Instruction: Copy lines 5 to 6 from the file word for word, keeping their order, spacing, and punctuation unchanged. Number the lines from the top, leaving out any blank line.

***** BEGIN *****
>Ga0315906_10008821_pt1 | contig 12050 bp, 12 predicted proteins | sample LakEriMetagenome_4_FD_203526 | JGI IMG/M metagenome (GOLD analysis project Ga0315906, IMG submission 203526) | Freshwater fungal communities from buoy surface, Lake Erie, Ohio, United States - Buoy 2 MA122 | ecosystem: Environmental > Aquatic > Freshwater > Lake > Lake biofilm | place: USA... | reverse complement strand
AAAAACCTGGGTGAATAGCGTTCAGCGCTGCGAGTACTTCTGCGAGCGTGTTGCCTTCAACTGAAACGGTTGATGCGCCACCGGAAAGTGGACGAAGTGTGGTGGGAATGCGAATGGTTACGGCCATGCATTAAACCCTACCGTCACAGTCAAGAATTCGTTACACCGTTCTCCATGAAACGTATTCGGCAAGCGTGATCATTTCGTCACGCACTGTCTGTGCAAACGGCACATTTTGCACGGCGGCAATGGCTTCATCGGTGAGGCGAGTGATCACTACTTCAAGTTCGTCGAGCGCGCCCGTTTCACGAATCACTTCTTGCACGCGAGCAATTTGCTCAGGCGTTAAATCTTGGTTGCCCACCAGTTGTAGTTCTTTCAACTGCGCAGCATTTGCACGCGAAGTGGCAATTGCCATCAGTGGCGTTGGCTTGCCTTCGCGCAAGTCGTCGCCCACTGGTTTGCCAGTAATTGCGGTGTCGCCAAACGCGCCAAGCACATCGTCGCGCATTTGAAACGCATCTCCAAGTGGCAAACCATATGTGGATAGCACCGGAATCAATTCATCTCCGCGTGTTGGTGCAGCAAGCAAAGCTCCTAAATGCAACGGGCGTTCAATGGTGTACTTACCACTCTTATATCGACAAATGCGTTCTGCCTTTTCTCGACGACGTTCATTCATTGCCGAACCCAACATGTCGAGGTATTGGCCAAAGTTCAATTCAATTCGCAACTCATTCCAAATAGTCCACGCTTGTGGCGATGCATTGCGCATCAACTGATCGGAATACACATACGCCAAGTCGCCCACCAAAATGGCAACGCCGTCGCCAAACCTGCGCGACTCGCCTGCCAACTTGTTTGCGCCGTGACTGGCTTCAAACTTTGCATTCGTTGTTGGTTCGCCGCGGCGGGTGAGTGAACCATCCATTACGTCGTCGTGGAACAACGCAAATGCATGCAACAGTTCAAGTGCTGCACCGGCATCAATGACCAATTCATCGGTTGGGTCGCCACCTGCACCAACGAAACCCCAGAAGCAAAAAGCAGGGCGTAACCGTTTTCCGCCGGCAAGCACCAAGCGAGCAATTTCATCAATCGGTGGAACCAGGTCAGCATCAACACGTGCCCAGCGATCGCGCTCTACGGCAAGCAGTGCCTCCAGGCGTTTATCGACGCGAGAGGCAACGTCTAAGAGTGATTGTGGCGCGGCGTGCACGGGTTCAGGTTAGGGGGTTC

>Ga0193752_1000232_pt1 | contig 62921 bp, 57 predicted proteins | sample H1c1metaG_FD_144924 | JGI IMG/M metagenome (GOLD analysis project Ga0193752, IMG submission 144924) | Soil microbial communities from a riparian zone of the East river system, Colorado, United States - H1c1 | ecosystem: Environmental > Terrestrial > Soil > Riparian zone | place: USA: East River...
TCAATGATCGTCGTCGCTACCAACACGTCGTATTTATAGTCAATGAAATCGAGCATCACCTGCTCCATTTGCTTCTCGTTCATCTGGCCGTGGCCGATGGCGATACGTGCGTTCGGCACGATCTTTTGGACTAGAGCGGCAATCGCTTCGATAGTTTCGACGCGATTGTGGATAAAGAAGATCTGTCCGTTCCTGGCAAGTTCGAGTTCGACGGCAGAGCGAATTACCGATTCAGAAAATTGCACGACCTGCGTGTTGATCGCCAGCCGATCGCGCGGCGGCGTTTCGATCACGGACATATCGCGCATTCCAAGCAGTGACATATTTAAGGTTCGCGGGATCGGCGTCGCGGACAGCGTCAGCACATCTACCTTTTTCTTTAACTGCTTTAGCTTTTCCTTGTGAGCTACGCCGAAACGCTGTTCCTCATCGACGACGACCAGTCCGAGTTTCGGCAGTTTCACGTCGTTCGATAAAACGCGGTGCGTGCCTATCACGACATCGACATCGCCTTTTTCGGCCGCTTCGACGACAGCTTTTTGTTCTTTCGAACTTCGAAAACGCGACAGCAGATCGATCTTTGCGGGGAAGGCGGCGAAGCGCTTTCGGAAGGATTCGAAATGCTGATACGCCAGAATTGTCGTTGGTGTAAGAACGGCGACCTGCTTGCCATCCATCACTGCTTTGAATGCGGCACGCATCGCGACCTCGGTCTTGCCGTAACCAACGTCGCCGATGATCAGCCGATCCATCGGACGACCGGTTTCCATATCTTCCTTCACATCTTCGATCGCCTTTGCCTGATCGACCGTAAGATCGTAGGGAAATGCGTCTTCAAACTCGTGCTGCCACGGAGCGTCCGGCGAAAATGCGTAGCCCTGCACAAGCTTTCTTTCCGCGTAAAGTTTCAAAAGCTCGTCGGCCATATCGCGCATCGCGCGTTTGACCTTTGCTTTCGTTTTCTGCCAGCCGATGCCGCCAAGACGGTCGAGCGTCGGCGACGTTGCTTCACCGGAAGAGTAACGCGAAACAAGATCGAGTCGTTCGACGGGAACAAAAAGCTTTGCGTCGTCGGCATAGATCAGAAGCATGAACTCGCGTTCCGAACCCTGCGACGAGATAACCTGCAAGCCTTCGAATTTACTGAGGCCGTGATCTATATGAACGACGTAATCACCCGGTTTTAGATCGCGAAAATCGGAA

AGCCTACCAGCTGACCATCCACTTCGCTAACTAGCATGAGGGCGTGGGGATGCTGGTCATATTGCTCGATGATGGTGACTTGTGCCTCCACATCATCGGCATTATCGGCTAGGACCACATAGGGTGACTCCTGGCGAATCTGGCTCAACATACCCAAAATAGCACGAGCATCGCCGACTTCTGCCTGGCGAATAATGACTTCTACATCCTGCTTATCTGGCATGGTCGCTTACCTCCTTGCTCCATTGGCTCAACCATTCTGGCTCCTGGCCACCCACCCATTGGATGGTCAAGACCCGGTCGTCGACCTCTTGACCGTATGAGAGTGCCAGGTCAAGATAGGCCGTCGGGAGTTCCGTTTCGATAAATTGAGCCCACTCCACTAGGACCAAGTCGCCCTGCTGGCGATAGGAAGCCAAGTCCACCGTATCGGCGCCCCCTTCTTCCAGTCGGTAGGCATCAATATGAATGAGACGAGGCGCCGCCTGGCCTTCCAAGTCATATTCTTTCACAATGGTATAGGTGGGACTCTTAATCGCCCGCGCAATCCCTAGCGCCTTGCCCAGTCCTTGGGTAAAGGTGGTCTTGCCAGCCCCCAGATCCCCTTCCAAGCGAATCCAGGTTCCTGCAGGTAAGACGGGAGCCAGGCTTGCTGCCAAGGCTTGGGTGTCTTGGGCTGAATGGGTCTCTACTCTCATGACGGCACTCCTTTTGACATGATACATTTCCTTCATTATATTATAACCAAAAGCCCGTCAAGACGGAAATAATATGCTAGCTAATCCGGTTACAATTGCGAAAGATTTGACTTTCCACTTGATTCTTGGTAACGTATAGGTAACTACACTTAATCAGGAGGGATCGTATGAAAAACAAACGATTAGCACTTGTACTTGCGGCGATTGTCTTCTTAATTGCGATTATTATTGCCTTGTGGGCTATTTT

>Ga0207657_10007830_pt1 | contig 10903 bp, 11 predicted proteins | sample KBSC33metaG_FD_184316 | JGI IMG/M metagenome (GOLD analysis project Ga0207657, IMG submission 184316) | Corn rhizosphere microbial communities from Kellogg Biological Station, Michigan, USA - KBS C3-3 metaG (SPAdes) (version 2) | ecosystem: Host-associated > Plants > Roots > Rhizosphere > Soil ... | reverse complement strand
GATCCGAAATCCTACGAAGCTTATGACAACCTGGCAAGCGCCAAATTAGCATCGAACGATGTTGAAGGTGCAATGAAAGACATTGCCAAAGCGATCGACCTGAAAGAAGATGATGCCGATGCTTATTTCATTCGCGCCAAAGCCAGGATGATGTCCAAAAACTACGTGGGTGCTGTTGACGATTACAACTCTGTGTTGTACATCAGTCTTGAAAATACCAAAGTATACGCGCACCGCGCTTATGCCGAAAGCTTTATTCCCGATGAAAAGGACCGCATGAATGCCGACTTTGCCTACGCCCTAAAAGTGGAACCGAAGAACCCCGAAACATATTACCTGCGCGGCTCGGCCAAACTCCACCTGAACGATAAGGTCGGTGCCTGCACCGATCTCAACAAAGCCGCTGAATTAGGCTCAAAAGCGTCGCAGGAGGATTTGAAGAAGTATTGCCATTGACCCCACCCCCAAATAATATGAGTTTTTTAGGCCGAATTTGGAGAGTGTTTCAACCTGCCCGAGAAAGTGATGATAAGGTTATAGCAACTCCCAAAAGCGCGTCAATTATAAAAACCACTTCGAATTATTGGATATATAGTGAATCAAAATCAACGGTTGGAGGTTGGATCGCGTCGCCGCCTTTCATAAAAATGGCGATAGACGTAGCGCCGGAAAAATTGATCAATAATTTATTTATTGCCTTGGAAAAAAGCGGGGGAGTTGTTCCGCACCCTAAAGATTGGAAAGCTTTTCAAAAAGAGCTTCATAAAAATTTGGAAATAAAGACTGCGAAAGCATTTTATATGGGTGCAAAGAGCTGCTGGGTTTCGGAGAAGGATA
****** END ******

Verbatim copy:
AGCCTACCAGCTGACCATCCACTTCGCTAACTAGCATGAGGGCGTGGGGATGCTGGTCATATTGCTCGATGATGGTGACTTGTGCCTCCACATCATCGGCATTATCGGCTAGGACCACATAGGGTGACTCCTGGCGAATCTGGCTCAACATACCCAAAATAGCACGAGCATCGCCGACTTCTGCCTGGCGAATAATGACTTCTACATCCTGCTTATCTGGCATGGTCGCTTACCTCCTTGCTCCATTGGCTCAACCATTCTGGCTCCTGGCCACCCACCCATTGGATGGTCAAGACCCGGTCGTCGACCTCTTGACCGTATGAGAGTGCCAGGTCAAGATAGGCCGTCGGGAGTTCCGTTTCGATAAATTGAGCCCACTCCACTAGGACCAAGTCGCCCTGCTGGCGATAGGAAGCCAAGTCCACCGTATCGGCGCCCCCTTCTTCCAGTCGGTAGGCATCAATATGAATGAGACGAGGCGCCGCCTGGCCTTCCAAGTCATATTCTTTCACAATGGTATAGGTGGGACTCTTAATCGCCCGCGCAATCCCTAGCGCCTTGCCCAGTCCTTGGGTAAAGGTGGTCTTGCCAGCCCCCAGATCCCCTTCCAAGCGAATCCAGGTTCCTGCAGGTAAGACGGGAGCCAGGCTTGCTGCCAAGGCTTGGGTGTCTTGGGCTGAATGGGTCTCTACTCTCATGACGGCACTCCTTTTGACATGATACATTTCCTTCATTATATTATAACCAAAAGCCCGTCAAGACGGAAATAATATGCTAGCTAATCCGGTTACAATTGCGAAAGATTTGACTTTCCACTTGATTCTTGGTAACGTATAGGTAACTACACTTAATCAGGAGGGATCGTATGAAAAACAAACGATTAGCACTTGTACTTGCGGCGATTGTCTTCTTAATTGCGATTATTATTGCCTTGTGGGCTATTTT

>Ga0207657_10007830_pt1 | contig 10903 bp, 11 predicted proteins | sample KBSC33metaG_FD_184316 | JGI IMG/M metagenome (GOLD analysis project Ga0207657, IMG submission 184316) | Corn rhizosphere microbial communities from Kellogg Biological Station, Michigan, USA - KBS C3-3 metaG (SPAdes) (version 2) | ecosystem: Host-associated > Plants > Roots > Rhizosphere > Soil ... | reverse complement strand